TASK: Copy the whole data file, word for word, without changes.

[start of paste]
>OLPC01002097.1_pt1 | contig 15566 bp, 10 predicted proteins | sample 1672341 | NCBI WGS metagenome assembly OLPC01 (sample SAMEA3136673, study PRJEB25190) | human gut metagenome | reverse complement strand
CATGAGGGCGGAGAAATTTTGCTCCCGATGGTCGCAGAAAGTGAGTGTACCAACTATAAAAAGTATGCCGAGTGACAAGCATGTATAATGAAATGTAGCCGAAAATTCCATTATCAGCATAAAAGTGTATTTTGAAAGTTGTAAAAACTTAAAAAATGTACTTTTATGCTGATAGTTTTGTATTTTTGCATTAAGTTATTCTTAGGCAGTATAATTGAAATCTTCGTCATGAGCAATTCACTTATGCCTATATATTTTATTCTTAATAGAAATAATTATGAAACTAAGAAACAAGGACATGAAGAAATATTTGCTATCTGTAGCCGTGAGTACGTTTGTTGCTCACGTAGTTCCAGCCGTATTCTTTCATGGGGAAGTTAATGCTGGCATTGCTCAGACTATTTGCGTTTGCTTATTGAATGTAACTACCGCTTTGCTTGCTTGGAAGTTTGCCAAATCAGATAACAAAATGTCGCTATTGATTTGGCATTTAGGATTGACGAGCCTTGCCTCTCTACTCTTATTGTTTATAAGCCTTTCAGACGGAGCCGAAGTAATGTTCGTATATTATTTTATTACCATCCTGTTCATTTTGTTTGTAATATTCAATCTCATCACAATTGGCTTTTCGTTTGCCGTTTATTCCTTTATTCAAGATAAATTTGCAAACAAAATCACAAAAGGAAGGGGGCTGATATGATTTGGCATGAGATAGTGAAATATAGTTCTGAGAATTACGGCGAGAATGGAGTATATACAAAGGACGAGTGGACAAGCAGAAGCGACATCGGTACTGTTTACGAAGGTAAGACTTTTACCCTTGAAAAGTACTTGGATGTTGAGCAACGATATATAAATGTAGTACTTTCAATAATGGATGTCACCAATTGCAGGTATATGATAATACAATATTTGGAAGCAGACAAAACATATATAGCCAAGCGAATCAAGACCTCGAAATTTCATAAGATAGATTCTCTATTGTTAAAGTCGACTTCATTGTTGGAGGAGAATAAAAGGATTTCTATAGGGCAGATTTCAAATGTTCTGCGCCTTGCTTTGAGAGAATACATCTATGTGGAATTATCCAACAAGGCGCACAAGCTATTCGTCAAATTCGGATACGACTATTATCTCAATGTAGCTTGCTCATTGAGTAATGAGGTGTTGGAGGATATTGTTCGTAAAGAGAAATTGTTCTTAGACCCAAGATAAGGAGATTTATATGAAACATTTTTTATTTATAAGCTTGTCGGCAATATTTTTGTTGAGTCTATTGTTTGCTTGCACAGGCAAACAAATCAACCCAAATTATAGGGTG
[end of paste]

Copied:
>OLPC01002097.1_pt1 | contig 15566 bp, 10 predicted proteins | sample 1672341 | NCBI WGS metagenome assembly OLPC01 (sample SAMEA3136673, study PRJEB25190) | human gut metagenome | reverse complement strand
CATGAGGGCGGAGAAATTTTGCTCCCGATGGTCGCAGAAAGTGAGTGTACCAACTATAAAAAGTATGCCGAGTGACAAGCATGTATAATGAAATGTAGCCGAAAATTCCATTATCAGCATAAAAGTGTATTTTGAAAGTTGTAAAAACTTAAAAAATGTACTTTTATGCTGATAGTTTTGTATTTTTGCATTAAGTTATTCTTAGGCAGTATAATTGAAATCTTCGTCATGAGCAATTCACTTATGCCTATATATTTTATTCTTAATAGAAATAATTATGAAACTAAGAAACAAGGACATGAAGAAATATTTGCTATCTGTAGCCGTGAGTACGTTTGTTGCTCACGTAGTTCCAGCCGTATTCTTTCATGGGGAAGTTAATGCTGGCATTGCTCAGACTATTTGCGTTTGCTTATTGAATGTAACTACCGCTTTGCTTGCTTGGAAGTTTGCCAAATCAGATAACAAAATGTCGCTATTGATTTGGCATTTAGGATTGACGAGCCTTGCCTCTCTACTCTTATTGTTTATAAGCCTTTCAGACGGAGCCGAAGTAATGTTCGTATATTATTTTATTACCATCCTGTTCATTTTGTTTGTAATATTCAATCTCATCACAATTGGCTTTTCGTTTGCCGTTTATTCCTTTATTCAAGATAAATTTGCAAACAAAATCACAAAAGGAAGGGGGCTGATATGATTTGGCATGAGATAGTGAAATATAGTTCTGAGAATTACGGCGAGAATGGAGTATATACAAAGGACGAGTGGACAAGCAGAAGCGACATCGGTACTGTTTACGAAGGTAAGACTTTTACCCTTGAAAAGTACTTGGATGTTGAGCAACGATATATAAATGTAGTACTTTCAATAATGGATGTCACCAATTGCAGGTATATGATAATACAATATTTGGAAGCAGACAAAACATATATAGCCAAGCGAATCAAGACCTCGAAATTTCATAAGATAGATTCTCTATTGTTAAAGTCGACTTCATTGTTGGAGGAGAATAAAAGGATTTCTATAGGGCAGATTTCAAATGTTCTGCGCCTTGCTTTGAGAGAATACATCTATGTGGAATTATCCAACAAGGCGCACAAGCTATTCGTCAAATTCGGATACGACTATTATCTCAATGTAGCTTGCTCATTGAGTAATGAGGTGTTGGAGGATATTGTTCGTAAAGAGAAATTGTTCTTAGACCCAAGATAAGGAGATTTATATGAAACATTTTTTATTTATAAGCTTGTCGGCAATATTTTTGTTGAGTCTATTGTTTGCTTGCACAGGCAAACAAATCAACCCAAATTATAGGGTG